Children and adolescents with cancer
Attitudes and motives concerning end-of-life decisions: Competency and autonomy of children and adolescents in paediatric oncology
Despite recommendations that children be involved in their end-of-life decision making, ethicists, paediatricians, scholars and parents disagree as to what extent competent children and adolescents should be involved in decisions when the illness is life threatening. Although it is an established practice to take into account the view of competent children and adolescents in ordinary paediatric care, when it comes to decisions that involve life and death, many think that minors should not be given full decision making powers and that parents’ decisions in the best interest of the child must be respected. Furthermore, parents and physicians may adopt the view that they have the right or even the duty to protect minors in life threatening situations from the difficult and often traumatizing effects of fully comprehending all the risks.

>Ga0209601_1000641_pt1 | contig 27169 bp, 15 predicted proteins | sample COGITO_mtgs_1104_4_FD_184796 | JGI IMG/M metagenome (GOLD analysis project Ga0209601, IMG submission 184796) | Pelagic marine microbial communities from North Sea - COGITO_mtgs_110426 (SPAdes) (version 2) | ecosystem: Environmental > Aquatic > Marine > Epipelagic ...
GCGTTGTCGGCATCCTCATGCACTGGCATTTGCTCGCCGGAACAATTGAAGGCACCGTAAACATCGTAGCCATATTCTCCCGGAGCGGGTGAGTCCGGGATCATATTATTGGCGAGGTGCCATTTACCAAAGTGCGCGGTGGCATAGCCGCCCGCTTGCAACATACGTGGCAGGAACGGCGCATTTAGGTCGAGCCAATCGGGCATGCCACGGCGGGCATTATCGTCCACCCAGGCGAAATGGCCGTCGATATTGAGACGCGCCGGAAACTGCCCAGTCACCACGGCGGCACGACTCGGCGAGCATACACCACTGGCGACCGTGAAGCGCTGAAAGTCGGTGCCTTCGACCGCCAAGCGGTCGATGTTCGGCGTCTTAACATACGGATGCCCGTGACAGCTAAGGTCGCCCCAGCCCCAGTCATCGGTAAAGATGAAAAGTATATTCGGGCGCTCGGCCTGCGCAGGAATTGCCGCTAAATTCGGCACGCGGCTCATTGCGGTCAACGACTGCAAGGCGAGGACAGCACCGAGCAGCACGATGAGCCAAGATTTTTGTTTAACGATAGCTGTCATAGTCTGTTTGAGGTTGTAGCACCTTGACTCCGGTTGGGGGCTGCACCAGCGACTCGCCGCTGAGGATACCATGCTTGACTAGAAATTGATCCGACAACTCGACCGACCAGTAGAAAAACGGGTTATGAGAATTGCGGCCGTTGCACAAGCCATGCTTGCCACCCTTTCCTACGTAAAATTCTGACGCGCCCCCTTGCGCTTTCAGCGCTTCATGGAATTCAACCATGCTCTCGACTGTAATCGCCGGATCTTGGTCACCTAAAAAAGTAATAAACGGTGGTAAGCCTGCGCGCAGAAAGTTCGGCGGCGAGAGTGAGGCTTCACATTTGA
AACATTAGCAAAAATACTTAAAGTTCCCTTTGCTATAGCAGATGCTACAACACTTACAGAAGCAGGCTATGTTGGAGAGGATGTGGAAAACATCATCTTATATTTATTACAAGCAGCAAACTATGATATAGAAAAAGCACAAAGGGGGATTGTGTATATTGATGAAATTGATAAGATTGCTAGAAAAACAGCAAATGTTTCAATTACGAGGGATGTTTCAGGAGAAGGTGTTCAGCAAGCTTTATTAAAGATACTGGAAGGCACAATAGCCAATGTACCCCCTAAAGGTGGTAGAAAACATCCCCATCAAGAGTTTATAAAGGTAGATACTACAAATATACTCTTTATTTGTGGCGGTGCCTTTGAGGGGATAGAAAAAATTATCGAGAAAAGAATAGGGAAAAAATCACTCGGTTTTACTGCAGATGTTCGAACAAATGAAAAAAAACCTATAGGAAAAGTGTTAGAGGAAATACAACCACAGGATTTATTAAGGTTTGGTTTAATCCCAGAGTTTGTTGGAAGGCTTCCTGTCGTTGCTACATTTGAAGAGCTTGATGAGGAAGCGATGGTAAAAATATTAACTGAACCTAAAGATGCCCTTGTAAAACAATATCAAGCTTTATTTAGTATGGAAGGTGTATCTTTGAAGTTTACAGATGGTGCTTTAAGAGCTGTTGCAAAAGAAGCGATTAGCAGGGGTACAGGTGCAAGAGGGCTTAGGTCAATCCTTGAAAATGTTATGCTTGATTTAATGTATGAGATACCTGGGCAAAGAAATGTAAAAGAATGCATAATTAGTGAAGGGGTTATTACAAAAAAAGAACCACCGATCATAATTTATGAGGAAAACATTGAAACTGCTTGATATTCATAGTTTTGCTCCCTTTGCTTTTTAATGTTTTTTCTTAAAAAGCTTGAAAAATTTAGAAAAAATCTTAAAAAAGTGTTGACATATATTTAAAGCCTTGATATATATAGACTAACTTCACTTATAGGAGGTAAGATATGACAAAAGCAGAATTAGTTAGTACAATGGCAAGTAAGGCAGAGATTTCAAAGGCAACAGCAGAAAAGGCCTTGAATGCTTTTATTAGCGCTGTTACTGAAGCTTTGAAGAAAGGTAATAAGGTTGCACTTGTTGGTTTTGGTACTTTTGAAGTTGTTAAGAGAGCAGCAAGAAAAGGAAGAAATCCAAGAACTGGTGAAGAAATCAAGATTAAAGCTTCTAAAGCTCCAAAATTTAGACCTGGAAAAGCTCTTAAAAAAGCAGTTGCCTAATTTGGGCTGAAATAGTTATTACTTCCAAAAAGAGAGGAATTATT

The latter position is clearly paternalistic if adopted towards competent adults. However, where competent minors are concerned, there is a tradition to justify paternalism in some situations. Decisions at the end-of-life for minors are made after difficult consideration of various choices. This requires a complex medical, social, ethical, and legal approach to include different points of view. So far, there are not many studies examining minors’ right to have their wishes heard and respected.
The aim of the study is to investigate the possiblity of including a child or adolecent living with cancer in his or her end-of-life decision making processes and to examine associated motives and attitudes behind such decisions. In the study, quantitative data obtained will paint a reliable picture of general aspects associated with decision making in paediatric oncology and qualitative one-on-one interviews will help evaluate motives and attitudes of parents, oncologists, and minors themselves when making this very difficult choice.
Study findings will hopefully improve the understanding and assessment of minors’ autonomy. It will set the grounds for how deep and in which manner could minors be involved in decision making. Study results will represent a much needed guide for practitioners, researchers, bioethicists, and policy makers dealing with these issues. Hopefully, this study will open way for further research and contribute to the social and policy debates concerning minors’ autonomy in health care decision making, both nationally and internationally.